*A New York Times Book Review Editors’ Choice*
A “masterful” (The Washington Post), “cathartic” (Star Tribune, Minneapolis), novel about twelve people, mostly strangers, and the surprising ripple effect each one has on the life of the next as they cross paths while in transit around the world—from the Booker Prize–shortlisted author of All That Man Is.
In this “compelling” (The Christian Science Monitor), “crisp and clever” (Vanity Fair) novel, Szalay’s diverse protagonists circumnavigate the planet in twelve flights, from London to Madrid, from Dakar to Sao Paulo, to Toronto, to Delhi, to Doha, en route to see lovers or estranged siblings, aging parents, baby grandchildren, or nobody at all. Along the way, they experience the full range of human emotions from loneliness to love and, knowingly or otherwise, change each other in one brief, electrifying interaction after the next.
Written with magic and economy, “Szalay explores the miraculous ability of our shared humanity to lift us from loneliness” (Esquire) and delivers a dazzling portrait of the interconnectedness of the modern world.
In Szalay's latest, after the Man Booker Prize-shortlisted All That Man Is, two air travelers' lives briefly intersect in the opening chapter on a flight from London to Madrid. A diabetic English woman returning to her home in Madrid from London, where she was visiting her son, who was recently diagnosed with prostate cancer, faints in her seat during a bout of turbulence, and the Ghanaian businessman next to her finds help. This encounter stays with Cheikh, the businessman, as he arrives home in Dakar to news of a tragic car accident in his family. The book continues with a collection of 12 such fleeting encounters, each, relay-like, linked to the previous by a tangential point of intersection, and each driven and inspired by the liminality of air travel. A witness to the accident in Dakar lands in S o Paulo, where he sleeps with a journalist who must catch a flight to Toronto the next morning to interview a writer. The writer flies to Seattle for her grandchild's birth, where by chance she meets a woman from Hong Kong who is caught at a marital crossroads. Szalay is a pithy writer, capable of startling insights into the nature of loneliness and the human desire for companionship, though there is something thin and underdeveloped to the conceit of this novel. This is a somewhat disappointing effort from a talented writer. \n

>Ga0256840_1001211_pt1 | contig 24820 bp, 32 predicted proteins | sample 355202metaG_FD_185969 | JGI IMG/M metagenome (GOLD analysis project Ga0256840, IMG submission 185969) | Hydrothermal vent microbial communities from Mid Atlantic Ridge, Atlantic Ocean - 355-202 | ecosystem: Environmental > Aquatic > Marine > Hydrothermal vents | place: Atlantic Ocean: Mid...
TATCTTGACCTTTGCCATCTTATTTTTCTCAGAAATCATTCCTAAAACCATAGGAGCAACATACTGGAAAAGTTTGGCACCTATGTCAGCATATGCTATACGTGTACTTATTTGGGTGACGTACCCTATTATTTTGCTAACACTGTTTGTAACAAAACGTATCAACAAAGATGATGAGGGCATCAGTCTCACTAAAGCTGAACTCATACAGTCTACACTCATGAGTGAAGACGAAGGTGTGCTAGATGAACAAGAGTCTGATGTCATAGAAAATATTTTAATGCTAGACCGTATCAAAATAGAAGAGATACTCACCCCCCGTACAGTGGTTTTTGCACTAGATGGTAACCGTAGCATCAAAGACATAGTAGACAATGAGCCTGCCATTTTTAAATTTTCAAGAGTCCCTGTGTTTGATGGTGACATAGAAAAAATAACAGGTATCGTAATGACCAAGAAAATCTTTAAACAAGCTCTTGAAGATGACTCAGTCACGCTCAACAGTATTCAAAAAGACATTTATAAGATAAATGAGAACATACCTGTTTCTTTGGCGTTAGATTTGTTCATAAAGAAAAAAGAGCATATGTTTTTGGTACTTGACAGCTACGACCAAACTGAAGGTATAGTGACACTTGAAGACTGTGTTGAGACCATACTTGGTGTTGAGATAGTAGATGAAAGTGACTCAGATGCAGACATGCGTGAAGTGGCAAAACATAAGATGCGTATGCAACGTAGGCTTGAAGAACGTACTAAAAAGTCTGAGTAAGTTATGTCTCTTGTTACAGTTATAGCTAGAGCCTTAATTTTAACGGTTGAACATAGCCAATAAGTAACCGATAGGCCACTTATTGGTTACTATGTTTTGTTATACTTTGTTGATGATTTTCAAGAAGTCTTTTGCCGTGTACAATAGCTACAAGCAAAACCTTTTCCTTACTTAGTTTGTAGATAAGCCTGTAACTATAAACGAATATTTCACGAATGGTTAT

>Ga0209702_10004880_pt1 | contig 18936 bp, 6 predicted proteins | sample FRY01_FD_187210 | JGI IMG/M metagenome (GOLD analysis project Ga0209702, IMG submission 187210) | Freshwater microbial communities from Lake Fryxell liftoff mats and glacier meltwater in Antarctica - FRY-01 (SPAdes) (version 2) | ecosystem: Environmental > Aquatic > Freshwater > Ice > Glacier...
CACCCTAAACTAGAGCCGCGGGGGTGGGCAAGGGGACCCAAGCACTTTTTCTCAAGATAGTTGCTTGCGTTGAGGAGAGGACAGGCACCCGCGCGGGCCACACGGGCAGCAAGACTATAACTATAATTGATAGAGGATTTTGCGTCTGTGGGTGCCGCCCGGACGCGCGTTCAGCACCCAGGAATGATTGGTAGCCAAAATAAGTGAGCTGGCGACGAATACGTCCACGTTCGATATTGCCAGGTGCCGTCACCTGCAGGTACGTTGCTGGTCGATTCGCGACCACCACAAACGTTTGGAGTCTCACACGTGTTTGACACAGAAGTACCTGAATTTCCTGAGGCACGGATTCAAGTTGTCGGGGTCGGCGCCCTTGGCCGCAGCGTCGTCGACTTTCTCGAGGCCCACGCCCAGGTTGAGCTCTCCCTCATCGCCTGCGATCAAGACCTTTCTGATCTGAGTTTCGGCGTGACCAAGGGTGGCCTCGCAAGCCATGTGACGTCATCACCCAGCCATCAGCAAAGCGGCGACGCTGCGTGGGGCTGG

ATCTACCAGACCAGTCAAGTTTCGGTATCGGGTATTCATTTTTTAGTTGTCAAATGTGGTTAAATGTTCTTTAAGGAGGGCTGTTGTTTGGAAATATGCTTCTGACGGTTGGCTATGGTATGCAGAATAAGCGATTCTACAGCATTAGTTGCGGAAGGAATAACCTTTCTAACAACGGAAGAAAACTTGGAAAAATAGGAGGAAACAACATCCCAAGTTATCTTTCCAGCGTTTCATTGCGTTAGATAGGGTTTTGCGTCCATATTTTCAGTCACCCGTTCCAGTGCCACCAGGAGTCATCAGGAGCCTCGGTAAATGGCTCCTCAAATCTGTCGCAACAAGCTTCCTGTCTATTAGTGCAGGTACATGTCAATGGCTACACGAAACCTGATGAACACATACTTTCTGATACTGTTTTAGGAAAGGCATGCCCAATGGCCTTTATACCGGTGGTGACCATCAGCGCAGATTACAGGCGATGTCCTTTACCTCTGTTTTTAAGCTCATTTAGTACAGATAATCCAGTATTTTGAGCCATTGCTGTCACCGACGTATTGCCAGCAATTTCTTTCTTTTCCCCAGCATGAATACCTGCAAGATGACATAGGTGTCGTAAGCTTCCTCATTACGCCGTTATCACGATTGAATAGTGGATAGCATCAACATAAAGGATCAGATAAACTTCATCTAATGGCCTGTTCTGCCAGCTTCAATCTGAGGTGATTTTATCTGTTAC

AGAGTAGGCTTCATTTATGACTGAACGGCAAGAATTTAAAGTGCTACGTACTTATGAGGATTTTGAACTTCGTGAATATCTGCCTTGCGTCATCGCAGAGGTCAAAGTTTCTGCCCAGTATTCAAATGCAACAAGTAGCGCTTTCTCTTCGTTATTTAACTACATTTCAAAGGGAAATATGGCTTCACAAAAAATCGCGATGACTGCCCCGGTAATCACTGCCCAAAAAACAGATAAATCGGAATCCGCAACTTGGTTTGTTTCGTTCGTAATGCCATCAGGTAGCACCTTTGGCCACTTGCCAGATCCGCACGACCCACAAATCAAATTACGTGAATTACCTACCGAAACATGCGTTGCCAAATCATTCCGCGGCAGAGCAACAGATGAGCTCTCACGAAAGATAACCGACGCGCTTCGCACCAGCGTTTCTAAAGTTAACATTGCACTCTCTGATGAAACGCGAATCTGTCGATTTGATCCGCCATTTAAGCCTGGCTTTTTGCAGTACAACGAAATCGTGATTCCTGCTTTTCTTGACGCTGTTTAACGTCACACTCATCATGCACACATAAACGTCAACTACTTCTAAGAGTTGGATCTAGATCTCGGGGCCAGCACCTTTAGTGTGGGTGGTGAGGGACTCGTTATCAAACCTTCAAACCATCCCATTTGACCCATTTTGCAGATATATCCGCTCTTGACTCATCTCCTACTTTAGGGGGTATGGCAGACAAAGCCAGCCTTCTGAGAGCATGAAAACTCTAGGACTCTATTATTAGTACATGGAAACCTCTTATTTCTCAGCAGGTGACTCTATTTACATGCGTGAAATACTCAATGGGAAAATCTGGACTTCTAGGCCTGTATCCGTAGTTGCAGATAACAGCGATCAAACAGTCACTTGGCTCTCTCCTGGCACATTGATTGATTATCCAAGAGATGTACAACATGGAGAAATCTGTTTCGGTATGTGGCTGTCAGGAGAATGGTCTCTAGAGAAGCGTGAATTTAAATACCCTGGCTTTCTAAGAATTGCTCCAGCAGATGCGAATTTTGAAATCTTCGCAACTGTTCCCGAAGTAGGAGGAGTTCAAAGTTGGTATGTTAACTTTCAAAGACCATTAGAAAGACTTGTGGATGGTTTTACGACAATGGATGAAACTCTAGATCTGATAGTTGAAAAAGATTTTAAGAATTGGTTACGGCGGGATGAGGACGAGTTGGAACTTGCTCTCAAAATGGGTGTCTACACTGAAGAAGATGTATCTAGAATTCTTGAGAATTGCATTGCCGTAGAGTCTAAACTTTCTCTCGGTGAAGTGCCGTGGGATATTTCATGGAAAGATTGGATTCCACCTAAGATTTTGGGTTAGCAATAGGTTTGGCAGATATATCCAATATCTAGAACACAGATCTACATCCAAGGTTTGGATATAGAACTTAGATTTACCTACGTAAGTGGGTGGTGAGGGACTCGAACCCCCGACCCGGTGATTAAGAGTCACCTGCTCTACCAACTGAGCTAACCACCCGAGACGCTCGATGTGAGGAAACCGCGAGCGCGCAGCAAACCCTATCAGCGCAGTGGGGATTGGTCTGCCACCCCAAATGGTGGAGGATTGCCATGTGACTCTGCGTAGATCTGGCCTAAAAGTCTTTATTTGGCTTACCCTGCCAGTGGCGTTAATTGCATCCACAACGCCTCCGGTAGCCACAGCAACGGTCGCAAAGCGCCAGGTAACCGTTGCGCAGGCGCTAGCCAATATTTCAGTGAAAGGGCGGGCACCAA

I thought this book was boring. I kept waiting for the characters’ stories to weave and connect to each other’s lives. I was disappointed when that never happened. Am I missing something?